Creating a free account will enable you to subscribe to our daily and weekly email newsletters, as well as customize your reading experience to show only the categories most relevant to you.
Signing up only take a few minutes, so why not give it a try and see what you've been missing out on.
Vaginal delivery presents the possibility of injury for mothers that can lead to "stress urinary incontinence" (SUI), a condition affecting from four to 35 percent of women who have had babies via vaginal delivery. Many current treatments, such as physiotherapy and surgery, are not very effective.
Seeking better methods to alleviate SUI, researchers carried out a study in which female laboratory rats modeled with simulated childbirth injuries received injections of mesenchymal stem cells (MSCs; multipotent cells found in connective tissues that can differentiate into a variety of cell types including: bone, cartilage and fat cells) to see if the cells would home to and help to repair the damaged pelvic organs.
The study appears as an early e-publication for the journal Cell Transplantation, and is now freely available on-line.*
"Stem cell-based therapy has recently gained attention as a promising treatment for SUI," said study co-author Dr. Margot S. Damaser of the Cleveland Clinic's Department of Biomedical Engineering. "Stem cell therapies may be more feasible and less invasive than current therapies."
The current study extended the results of the researcher's previous studies by demonstrating that the transplanted MSCs homed to the animals' spleens. This suggested that the transplanted cells could have a beneficial impact when they released trophic factors, agents that stimulate differentiation and survival of cells and then engrafted into the smooth muscle of the urethra and vagina, as demonstrated previously in prior studies.
"Our results suggest a potential therapy for postpartum SUI," said Dr. Damaser.
The group of female rats that received simulated childbirth injury (vaginal distension) and MSCs showed homing of the MSCs to the urethra and vagina, facilitating the recovery of continence.
The researchers noted that other kinds of stem cells from different sources have been used in other studies aimed at treating SUI via stem cell transplantation. Autologous (self-donated) muscle-derived stem cells have demonstrated therapeutic potential for SUI in animal models and in clinical trials. Adipose (fat)-derived stem cells have also been used to improve urethral function after simulated childbirth injury in rats.
This study used MSCs, cells which are believed to be "immune-privileged," with no rejection issues. The advantage in this, said the researchers, is that MSCs may have potential as an "off-the-shelf" therapy.
"Since rat MSCs were used in this study, the results can only be applied to rat models of injury-treated rats," explained Dr. Damaser. "Human adult stem cells need to be investigated in future studies to see if these findings also apply to humans."
The researchers suggested that their work also has potential to develop into a therapy for older women with SUI at a time "remote from delivery."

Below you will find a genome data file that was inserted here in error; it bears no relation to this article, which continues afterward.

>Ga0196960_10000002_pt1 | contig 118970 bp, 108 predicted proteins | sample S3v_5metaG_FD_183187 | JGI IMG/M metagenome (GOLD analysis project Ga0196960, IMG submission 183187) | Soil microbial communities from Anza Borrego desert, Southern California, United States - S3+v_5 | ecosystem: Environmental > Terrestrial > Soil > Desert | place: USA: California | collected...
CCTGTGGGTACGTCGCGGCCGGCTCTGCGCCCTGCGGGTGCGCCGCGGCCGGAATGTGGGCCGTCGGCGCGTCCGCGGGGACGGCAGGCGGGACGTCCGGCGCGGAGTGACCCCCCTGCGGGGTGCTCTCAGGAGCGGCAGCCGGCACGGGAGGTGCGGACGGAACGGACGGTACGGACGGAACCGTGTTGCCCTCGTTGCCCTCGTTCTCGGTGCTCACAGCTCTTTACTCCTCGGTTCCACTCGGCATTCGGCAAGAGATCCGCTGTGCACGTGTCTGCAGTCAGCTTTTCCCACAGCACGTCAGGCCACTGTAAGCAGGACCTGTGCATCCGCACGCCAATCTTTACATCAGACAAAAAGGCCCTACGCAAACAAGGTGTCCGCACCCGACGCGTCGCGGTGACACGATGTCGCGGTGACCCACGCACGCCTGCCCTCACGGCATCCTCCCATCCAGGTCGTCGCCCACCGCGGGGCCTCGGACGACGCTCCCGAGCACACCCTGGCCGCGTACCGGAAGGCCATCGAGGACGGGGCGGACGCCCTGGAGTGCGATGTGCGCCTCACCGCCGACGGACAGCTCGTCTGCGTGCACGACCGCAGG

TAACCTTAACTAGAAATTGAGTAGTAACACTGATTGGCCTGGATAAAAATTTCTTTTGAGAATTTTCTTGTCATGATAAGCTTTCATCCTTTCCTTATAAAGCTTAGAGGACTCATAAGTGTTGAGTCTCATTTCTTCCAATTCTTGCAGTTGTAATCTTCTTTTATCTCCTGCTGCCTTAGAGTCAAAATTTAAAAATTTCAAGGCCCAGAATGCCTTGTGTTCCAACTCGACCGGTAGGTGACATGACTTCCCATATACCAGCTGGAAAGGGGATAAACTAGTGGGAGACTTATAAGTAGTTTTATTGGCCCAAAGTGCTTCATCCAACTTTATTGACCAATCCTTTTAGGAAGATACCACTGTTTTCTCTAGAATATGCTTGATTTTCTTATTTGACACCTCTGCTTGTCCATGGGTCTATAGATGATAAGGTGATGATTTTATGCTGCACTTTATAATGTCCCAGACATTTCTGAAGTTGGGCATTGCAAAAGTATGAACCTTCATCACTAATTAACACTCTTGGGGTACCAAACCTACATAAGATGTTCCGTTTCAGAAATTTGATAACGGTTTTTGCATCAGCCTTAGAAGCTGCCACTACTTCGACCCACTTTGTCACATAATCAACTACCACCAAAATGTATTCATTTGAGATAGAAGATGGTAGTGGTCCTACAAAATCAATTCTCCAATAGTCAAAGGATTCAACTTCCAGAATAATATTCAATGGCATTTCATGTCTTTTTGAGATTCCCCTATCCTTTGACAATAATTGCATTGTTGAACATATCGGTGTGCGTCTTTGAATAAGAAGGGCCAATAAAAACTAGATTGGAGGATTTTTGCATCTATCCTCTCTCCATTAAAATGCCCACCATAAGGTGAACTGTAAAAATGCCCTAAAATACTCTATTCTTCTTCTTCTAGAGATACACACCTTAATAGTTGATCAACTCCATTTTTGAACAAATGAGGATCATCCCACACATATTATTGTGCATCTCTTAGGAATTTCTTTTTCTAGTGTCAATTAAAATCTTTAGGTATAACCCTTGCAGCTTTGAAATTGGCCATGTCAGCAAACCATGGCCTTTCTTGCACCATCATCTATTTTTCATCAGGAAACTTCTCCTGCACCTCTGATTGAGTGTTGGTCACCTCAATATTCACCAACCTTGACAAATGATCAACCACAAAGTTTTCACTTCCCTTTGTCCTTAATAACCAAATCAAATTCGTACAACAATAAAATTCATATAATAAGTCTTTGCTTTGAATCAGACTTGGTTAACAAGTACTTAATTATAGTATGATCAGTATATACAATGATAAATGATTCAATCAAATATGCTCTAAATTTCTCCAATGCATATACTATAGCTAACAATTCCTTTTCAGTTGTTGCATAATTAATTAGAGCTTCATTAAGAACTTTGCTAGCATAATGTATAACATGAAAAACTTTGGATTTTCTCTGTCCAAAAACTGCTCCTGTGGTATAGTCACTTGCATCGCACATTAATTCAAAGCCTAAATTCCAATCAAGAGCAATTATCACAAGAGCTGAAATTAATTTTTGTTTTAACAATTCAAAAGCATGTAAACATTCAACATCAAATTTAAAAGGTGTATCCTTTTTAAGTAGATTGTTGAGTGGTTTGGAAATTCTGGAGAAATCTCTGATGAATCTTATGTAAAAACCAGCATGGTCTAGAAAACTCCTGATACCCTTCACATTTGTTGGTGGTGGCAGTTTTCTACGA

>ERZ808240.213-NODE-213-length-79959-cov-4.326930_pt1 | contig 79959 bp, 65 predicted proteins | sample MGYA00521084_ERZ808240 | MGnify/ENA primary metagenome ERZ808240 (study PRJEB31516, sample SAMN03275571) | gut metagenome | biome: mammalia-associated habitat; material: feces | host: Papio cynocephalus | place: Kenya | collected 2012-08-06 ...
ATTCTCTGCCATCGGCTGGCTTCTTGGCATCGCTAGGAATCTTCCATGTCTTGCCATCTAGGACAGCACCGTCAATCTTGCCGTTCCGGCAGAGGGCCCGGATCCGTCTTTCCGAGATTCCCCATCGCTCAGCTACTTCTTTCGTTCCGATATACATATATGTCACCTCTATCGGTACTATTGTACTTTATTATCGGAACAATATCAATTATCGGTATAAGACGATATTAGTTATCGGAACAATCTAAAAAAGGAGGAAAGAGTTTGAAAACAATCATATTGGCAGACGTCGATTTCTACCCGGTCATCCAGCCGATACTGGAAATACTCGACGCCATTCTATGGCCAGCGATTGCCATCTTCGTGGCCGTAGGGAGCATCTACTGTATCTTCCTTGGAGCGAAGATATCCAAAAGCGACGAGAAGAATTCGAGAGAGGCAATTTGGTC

"This study provides evidence that mesenchymal stem cell transplantation could favorably impact a side effect of delivery and aging by releasing factors that can influence the urethra and vagina to treat stress urinary incontinence" said Dr Amit N. Patel, director of cardiovascular regenerative medicine at the University of Utah and section editor for Cell Transplantation. "Further studies are required to confirm that this animal study translates to humans."
Dissaranan,C.; Cruz, M. A.; Kiedrowski, M. J.; Balog, B. M.; Gill, B. C.; Penn, M. C.; Goldman, H. B.; Damaser, M. S. Cell Transplant. Appeared or available online: July 17, 2013
Cell Transplantation Center of Excellence for Aging and Brain Repair
Article adapted by Medical News Today from original press release. Click 'references' tab above for source.
Visit our Pregnancy / Obstetrics category page for the latest news on this subject.
Please use one of the following formats to cite this article in your essay, paper or report:
Cell Transplantation Center of Excellence for Agin. "Childbirth injuries may be healed by mesenchymal stem cell transplantation." Medical News Today. MediLexicon, Intl., 19 Sep. 2013. Web.
20 Dec. 2013. <http://www.medicalnewstoday.com/releases/266282>
Cell Transplantation Center of Excellence for Agin. (2013, September 19). "Childbirth injuries may be healed by mesenchymal stem cell transplantation." Medical News Today. Retrieved from
Please note: If no author information is provided, the source is cited instead.
If you write about specific medications, operations, or procedures please do not name healthcare professionals by name.
For any corrections of factual information, or to contact the our editorial team, please use our feedback form. Please send any medical news or health news press releases to:
Note: Any medical information published on this website is not intended as a substitute for informed medical advice and you should not take any action before consulting with a health care professional. For more information, please read our terms and conditions.
Visit www.medicalnewstoday.com for medical news and health news headlines posted throughout the day, every day.
© 2004-2013 All rights reserved. MNT (logo) is the registered trade mark of MediLexicon International Limited.